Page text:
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Investigators Seek Cause of Lewiston Fire that Left 75 Homeless
04/30/2013   Reported By: Susan Sharon

Fire investigators say they don't yet know the cause of the fire that destroyed three Lewiston apartment buildings Monday and left more than 75 people homeless. Lewiston police are also undertaking an investigation of their own. As Susan Sharon reports, the Blake Street building believed to be the source of the fire had been condemned more than a month ago, but remained occupied by tenants.

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Investigators Seek Cause of Lewiston Fire that Lef
Originally Aired: 4/30/2013 5:30 PM

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Today, the scene of the fire on a half-city block resembles a charcoal pit. The three buildings were so heavily damaged that officials say they will all have to be demolished. No one was seriously hurt, but the fire spread so quickly that residents had no time to grab their belongings, or, in some cases, save their pets.

Lew fire 7Amber Lombard and Mike Leeman (right) say, in their case, an alert, pot-bellied pig actually saved their lives. "She started squealing," Lombard says.

"She smelled the fire before anything - she smelled the fire. She went mental," Leeman says.

"I think she was trying to tell me something was wrong," Lombard says. "I tried to grab her, but I also had a dog in my arms, too, at the same time. And my dog is freaking out. I'm trying to cover her head from smoke, trying to grab the pig, but I ended up dropping the pig - and I lost her."

Lombard says her pig, nicknamed "Miss Piggy," perished in the fire and the couple escaped with the clothes on their backs.

Next door at 76 Pine Street on the third floor, Angela Gayton was taking a nap with her one-month old baby, Stella Rose. When Stella started crying Angela says she immediately smelled smoke, looked out the window and saw the eve of her building on fire.

Lew fire 6"And as I turned around it just went 'kaboom,' pretty much," Gayton (right in photo, left) says. "All my windows blasted. I grabbed her and went downstairs and the only reason I got a stroller is 'cause I had just got home from a walk and I left it on my porch."

Gayton's boyfriend, Joseph Santos (left in photo, left), was working across town on a roofing job. He says when he saw all the smoke coming from downtown Lewiston he got nervous. And then he heard a news report that confirmed his worst fears: His apartment building was on fire.

The couple lost everything they owned. Standing near his former apartment this morning, wearing jeans he borrowed from a friend, Santos says the most precious items were photos of the mother he lost in another tragedy three decades ago.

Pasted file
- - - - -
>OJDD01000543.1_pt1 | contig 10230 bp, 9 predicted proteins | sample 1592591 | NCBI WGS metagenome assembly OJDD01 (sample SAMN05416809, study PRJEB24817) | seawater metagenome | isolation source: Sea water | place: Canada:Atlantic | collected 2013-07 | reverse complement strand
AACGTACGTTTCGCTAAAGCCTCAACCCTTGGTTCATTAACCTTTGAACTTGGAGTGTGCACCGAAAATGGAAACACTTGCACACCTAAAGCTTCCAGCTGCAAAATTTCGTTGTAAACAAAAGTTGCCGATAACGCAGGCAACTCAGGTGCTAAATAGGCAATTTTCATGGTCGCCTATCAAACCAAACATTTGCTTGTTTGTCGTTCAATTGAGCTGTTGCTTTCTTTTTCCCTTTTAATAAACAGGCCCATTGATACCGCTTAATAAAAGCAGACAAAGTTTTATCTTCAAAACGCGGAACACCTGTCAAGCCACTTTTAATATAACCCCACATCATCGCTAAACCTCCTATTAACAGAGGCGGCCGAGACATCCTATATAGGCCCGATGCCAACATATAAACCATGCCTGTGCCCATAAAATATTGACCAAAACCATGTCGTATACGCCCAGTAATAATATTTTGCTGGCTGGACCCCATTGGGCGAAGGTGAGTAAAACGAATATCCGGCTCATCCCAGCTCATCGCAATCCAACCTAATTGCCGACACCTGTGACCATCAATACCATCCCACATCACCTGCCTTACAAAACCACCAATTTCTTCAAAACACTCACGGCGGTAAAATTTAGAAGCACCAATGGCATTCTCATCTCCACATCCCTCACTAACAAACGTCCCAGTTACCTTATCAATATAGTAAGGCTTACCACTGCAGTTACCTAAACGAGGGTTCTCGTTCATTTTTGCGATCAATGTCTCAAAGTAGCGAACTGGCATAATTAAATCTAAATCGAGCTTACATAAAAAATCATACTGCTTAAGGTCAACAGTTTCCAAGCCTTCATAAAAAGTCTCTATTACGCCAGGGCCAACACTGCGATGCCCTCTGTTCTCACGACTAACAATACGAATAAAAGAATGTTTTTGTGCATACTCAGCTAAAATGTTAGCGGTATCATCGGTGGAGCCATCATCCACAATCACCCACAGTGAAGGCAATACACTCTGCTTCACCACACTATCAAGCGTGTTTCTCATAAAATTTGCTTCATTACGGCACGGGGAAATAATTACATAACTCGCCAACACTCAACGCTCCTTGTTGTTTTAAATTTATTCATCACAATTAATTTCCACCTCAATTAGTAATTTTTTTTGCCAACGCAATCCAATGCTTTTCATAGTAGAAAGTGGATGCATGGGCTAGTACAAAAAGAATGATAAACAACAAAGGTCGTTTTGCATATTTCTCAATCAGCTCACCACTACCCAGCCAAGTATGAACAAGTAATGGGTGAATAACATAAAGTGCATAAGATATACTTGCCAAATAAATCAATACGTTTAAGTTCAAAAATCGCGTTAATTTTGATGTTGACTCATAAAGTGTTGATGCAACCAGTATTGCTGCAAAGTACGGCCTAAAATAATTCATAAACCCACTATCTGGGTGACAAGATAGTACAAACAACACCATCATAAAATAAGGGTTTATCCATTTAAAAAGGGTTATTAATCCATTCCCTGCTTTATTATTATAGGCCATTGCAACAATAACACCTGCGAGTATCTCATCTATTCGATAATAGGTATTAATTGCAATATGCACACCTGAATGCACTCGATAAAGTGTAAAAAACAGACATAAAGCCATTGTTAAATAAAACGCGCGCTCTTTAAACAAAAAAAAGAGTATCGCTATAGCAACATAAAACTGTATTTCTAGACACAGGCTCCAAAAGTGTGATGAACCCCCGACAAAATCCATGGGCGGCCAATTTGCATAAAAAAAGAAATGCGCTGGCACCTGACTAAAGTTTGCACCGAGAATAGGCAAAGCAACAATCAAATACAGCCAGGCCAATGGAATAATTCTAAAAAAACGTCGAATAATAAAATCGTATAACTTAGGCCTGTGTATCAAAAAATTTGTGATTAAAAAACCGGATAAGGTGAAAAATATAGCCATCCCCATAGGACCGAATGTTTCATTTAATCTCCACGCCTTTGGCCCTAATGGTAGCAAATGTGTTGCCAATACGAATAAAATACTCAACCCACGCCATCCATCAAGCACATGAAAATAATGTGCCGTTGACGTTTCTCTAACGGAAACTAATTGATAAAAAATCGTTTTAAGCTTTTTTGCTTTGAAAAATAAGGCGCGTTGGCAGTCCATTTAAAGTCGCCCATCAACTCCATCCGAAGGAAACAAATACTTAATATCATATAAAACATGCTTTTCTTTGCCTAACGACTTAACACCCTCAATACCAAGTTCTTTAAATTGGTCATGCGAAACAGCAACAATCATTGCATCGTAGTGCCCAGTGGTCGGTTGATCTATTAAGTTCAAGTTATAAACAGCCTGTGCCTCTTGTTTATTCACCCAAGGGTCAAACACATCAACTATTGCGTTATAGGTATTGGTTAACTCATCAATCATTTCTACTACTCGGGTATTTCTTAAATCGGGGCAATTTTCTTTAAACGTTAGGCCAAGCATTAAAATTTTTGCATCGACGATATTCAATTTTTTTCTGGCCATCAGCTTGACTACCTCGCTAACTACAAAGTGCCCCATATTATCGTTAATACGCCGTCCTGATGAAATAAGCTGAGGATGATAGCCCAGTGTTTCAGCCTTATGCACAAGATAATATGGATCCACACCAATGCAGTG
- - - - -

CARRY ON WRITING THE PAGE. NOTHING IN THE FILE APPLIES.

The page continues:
"And I can never ever, ever, ever get them back. You know what I mean?" Santos says tearfully. "This is a lot of things that we're never going to get back, ever."

"I'm still in shock. I know myself. I'm still in shock," Gayton says.

Lew fire 4While fire investigators say they don't yet know the origin of the fire, they say they are confident that they know where it started: on Blake Street in a nine-unit building that had been condemned on March 19. Tom Maynard is Lewiston's code enforcement officer.

"We condemned the building because of its severe deterioration," Maynard says. "We made advising tenants that it was unsafe for them to be there, that they need to find new apartments, new rents, that the bank was taking over. And actually we'd been by a couple of hours before the fire started, talking to the last of the tenants, telling them they needed to find new places to live."

Maynard says it's difficult for the city to eject people unless the building faces imminent collapse or danger. For one thing, city officials don't want to put anyone on the street. In this case no timetable was given for people to move out since there were several families with children. Six of the nine units remained occupied despite the order.

Corporal Jeffrey Baril of the Lewiston Police Department says there was one tenant who was angry about the process and caused some serious damage.

"At one point, got angry and had thrown some furniture out the front windows," he says. "So there was some of that. There was a lot of good people here. I don't think it was these people didn't want to move or were resistant to move. It's all about resources. I mean, to come up with a security deposit, a month's rent and to relocate is a difficult process for most people, never mind if you're of limited means."

Maynard says some of the tenants had not paid rents for more than six months, which contributed to the apartment owner's financial problems and a bank takeover of the building. But Santos remains angry with the city for being too lenient with the tenants.

"I have a question for the city: 'Why did you not take the people out of there? Why did you allow them to ruin all our lives? You allowed it. They allowed it!'" he says.

Now the Red Cross is trying to help Santos and his girlfriend, along with 34 other families, find temporary living arrangements - many stayed in motels last night - and help get them prescription medication, hearing aids, clothing and other essential items they lost in the fire.

Santos says there are two things he's grateful for: the safety of his family and the kindness of strangers, who offered the young couple money, infant formula and diapers as they were standing on the street.

Photos by Susan Sharon.


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